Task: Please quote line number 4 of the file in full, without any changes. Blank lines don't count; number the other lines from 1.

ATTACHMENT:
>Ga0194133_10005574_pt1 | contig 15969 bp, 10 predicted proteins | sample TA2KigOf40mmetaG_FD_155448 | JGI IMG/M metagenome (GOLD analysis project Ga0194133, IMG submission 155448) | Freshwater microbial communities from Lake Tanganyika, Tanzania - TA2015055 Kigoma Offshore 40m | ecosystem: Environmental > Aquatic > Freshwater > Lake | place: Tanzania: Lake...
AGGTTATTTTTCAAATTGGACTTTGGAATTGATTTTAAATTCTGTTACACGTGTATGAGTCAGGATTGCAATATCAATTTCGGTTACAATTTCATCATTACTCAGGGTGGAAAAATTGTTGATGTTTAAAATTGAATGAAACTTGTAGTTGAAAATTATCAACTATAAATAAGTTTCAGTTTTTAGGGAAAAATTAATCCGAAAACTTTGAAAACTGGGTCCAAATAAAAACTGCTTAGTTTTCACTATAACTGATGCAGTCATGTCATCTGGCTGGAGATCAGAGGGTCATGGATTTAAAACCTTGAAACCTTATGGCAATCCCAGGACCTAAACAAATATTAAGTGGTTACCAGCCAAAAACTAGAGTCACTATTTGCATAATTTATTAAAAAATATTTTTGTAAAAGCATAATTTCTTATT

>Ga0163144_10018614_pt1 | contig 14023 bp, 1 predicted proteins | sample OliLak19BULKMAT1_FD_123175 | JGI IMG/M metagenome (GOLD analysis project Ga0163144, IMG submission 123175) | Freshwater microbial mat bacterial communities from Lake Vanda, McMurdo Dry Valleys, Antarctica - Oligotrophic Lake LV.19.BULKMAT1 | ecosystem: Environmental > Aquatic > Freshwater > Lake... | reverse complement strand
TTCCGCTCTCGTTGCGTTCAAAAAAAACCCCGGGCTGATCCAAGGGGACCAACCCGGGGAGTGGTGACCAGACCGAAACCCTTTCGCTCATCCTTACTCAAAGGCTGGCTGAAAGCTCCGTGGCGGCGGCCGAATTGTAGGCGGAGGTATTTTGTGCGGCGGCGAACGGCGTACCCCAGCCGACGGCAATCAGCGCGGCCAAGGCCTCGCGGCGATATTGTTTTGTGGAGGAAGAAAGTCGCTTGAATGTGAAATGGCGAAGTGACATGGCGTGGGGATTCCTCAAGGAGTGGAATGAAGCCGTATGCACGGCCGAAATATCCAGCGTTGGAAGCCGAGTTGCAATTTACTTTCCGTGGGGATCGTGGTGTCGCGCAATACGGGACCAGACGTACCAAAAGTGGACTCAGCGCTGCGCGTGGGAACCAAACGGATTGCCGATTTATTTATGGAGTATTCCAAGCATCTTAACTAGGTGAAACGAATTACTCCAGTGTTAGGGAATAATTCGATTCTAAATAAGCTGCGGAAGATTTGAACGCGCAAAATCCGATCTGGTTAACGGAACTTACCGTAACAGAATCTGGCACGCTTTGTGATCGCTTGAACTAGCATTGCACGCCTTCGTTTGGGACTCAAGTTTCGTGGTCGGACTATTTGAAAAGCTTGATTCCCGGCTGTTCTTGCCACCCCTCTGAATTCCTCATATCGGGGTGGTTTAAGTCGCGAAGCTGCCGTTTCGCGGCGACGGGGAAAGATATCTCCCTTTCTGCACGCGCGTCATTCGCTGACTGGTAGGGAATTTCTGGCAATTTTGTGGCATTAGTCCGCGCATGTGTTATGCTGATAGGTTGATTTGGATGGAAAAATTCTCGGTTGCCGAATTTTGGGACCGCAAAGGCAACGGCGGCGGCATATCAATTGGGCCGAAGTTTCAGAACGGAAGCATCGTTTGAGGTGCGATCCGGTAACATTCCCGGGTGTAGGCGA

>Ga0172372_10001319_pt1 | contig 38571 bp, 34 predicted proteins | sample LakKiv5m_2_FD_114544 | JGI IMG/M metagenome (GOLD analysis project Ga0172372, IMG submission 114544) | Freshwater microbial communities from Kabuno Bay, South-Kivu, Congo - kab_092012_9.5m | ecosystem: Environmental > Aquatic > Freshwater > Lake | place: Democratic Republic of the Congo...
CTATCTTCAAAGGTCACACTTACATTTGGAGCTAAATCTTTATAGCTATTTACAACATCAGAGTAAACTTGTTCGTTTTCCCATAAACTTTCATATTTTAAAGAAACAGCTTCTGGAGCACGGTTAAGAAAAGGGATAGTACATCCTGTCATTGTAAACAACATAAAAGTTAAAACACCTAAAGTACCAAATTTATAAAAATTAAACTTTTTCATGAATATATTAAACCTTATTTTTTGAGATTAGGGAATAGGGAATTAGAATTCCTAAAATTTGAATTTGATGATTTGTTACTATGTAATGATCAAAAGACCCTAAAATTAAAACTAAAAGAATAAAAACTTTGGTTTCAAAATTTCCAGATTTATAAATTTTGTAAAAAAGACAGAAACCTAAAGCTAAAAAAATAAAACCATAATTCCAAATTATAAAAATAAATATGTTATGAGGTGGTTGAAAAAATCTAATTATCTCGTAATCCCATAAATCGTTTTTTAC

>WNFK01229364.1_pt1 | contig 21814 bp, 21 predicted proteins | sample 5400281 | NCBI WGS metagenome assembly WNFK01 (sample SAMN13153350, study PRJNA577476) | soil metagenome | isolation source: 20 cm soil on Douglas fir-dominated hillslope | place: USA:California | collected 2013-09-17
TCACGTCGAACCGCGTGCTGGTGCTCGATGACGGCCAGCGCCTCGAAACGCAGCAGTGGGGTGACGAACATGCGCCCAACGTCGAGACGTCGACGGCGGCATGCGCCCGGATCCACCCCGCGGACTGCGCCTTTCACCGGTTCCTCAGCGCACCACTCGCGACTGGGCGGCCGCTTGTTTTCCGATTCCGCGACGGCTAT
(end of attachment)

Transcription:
TTCCGCTCTCGTTGCGTTCAAAAAAAACCCCGGGCTGATCCAAGGGGACCAACCCGGGGAGTGGTGACCAGACCGAAACCCTTTCGCTCATCCTTACTCAAAGGCTGGCTGAAAGCTCCGTGGCGGCGGCCGAATTGTAGGCGGAGGTATTTTGTGCGGCGGCGAACGGCGTACCCCAGCCGACGGCAATCAGCGCGGCCAAGGCCTCGCGGCGATATTGTTTTGTGGAGGAAGAAAGTCGCTTGAATGTGAAATGGCGAAGTGACATGGCGTGGGGATTCCTCAAGGAGTGGAATGAAGCCGTATGCACGGCCGAAATATCCAGCGTTGGAAGCCGAGTTGCAATTTACTTTCCGTGGGGATCGTGGTGTCGCGCAATACGGGACCAGACGTACCAAAAGTGGACTCAGCGCTGCGCGTGGGAACCAAACGGATTGCCGATTTATTTATGGAGTATTCCAAGCATCTTAACTAGGTGAAACGAATTACTCCAGTGTTAGGGAATAATTCGATTCTAAATAAGCTGCGGAAGATTTGAACGCGCAAAATCCGATCTGGTTAACGGAACTTACCGTAACAGAATCTGGCACGCTTTGTGATCGCTTGAACTAGCATTGCACGCCTTCGTTTGGGACTCAAGTTTCGTGGTCGGACTATTTGAAAAGCTTGATTCCCGGCTGTTCTTGCCACCCCTCTGAATTCCTCATATCGGGGTGGTTTAAGTCGCGAAGCTGCCGTTTCGCGGCGACGGGGAAAGATATCTCCCTTTCTGCACGCGCGTCATTCGCTGACTGGTAGGGAATTTCTGGCAATTTTGTGGCATTAGTCCGCGCATGTGTTATGCTGATAGGTTGATTTGGATGGAAAAATTCTCGGTTGCCGAATTTTGGGACCGCAAAGGCAACGGCGGCGGCATATCAATTGGGCCGAAGTTTCAGAACGGAAGCATCGTTTGAGGTGCGATCCGGTAACATTCCCGGGTGTAGGCGA